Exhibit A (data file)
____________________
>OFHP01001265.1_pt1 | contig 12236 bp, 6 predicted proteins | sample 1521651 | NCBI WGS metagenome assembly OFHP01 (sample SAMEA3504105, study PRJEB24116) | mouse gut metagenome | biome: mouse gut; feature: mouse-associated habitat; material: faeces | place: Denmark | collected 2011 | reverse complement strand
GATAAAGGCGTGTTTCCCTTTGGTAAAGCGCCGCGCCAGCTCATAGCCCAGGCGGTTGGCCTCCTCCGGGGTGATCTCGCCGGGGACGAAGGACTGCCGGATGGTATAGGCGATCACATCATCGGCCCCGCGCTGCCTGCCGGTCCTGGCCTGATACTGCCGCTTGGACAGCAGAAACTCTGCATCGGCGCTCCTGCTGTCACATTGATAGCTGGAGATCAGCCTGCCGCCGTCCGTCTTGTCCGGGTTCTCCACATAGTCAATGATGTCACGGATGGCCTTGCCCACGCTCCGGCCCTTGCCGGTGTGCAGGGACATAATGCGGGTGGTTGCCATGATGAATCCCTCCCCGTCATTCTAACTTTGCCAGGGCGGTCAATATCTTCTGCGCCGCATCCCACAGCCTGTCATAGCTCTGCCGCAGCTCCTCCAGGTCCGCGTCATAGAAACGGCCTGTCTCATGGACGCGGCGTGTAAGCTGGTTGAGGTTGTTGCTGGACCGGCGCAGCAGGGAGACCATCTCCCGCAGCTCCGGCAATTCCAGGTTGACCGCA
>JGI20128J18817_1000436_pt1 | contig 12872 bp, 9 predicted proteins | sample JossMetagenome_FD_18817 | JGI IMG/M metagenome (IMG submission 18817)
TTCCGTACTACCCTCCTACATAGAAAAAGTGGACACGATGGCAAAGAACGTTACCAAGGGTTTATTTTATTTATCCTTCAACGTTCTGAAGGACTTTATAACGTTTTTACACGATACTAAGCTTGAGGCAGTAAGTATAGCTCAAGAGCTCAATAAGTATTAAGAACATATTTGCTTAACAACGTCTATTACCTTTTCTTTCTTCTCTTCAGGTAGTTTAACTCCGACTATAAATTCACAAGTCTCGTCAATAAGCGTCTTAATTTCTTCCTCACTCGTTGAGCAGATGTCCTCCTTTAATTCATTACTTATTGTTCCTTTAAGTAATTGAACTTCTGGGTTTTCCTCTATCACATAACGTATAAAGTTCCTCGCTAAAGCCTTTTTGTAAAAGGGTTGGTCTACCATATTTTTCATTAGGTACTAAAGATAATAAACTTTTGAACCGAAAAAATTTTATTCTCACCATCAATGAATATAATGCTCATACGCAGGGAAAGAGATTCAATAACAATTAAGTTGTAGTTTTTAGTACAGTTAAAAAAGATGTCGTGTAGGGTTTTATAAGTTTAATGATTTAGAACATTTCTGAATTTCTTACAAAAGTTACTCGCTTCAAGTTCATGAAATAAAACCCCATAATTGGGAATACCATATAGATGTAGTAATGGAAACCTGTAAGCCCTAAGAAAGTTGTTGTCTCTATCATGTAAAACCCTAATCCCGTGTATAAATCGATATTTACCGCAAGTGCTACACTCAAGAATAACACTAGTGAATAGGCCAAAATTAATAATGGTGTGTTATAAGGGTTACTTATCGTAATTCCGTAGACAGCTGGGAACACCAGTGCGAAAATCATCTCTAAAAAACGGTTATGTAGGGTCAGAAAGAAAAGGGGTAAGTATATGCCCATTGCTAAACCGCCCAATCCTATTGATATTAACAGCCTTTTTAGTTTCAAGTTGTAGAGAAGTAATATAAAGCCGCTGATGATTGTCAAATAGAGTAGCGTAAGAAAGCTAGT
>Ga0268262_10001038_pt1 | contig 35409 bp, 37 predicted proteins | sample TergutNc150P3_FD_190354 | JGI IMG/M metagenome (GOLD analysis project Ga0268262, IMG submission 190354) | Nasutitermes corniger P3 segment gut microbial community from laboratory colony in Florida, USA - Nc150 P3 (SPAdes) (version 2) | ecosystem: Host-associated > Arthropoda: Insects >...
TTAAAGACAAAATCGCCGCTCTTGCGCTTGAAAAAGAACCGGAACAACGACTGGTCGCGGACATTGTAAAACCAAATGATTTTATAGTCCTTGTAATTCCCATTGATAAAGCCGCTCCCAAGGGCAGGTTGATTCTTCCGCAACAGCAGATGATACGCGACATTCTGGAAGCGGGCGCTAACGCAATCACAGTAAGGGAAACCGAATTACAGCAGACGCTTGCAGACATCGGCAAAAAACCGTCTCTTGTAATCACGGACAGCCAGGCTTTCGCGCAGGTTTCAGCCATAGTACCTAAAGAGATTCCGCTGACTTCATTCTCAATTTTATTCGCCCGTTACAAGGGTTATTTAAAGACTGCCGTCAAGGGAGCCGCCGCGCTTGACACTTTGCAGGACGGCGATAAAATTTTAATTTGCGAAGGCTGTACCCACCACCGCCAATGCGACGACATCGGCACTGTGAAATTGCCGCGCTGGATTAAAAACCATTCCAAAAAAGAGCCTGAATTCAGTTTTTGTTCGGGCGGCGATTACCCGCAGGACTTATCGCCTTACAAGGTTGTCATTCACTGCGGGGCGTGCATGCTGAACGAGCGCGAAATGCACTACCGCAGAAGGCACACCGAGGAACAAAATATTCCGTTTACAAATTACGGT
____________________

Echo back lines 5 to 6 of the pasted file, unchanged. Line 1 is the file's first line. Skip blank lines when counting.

>Ga0268262_10001038_pt1 | contig 35409 bp, 37 predicted proteins | sample TergutNc150P3_FD_190354 | JGI IMG/M metagenome (GOLD analysis project Ga0268262, IMG submission 190354) | Nasutitermes corniger P3 segment gut microbial community from laboratory colony in Florida, USA - Nc150 P3 (SPAdes) (version 2) | ecosystem: Host-associated > Arthropoda: Insects >...
TTAAAGACAAAATCGCCGCTCTTGCGCTTGAAAAAGAACCGGAACAACGACTGGTCGCGGACATTGTAAAACCAAATGATTTTATAGTCCTTGTAATTCCCATTGATAAAGCCGCTCCCAAGGGCAGGTTGATTCTTCCGCAACAGCAGATGATACGCGACATTCTGGAAGCGGGCGCTAACGCAATCACAGTAAGGGAAACCGAATTACAGCAGACGCTTGCAGACATCGGCAAAAAACCGTCTCTTGTAATCACGGACAGCCAGGCTTTCGCGCAGGTTTCAGCCATAGTACCTAAAGAGATTCCGCTGACTTCATTCTCAATTTTATTCGCCCGTTACAAGGGTTATTTAAAGACTGCCGTCAAGGGAGCCGCCGCGCTTGACACTTTGCAGGACGGCGATAAAATTTTAATTTGCGAAGGCTGTACCCACCACCGCCAATGCGACGACATCGGCACTGTGAAATTGCCGCGCTGGATTAAAAACCATTCCAAAAAAGAGCCTGAATTCAGTTTTTGTTCGGGCGGCGATTACCCGCAGGACTTATCGCCTTACAAGGTTGTCATTCACTGCGGGGCGTGCATGCTGAACGAGCGCGAAATGCACTACCGCAGAAGGCACACCGAGGAACAAAATATTCCGTTTACAAATTACGGT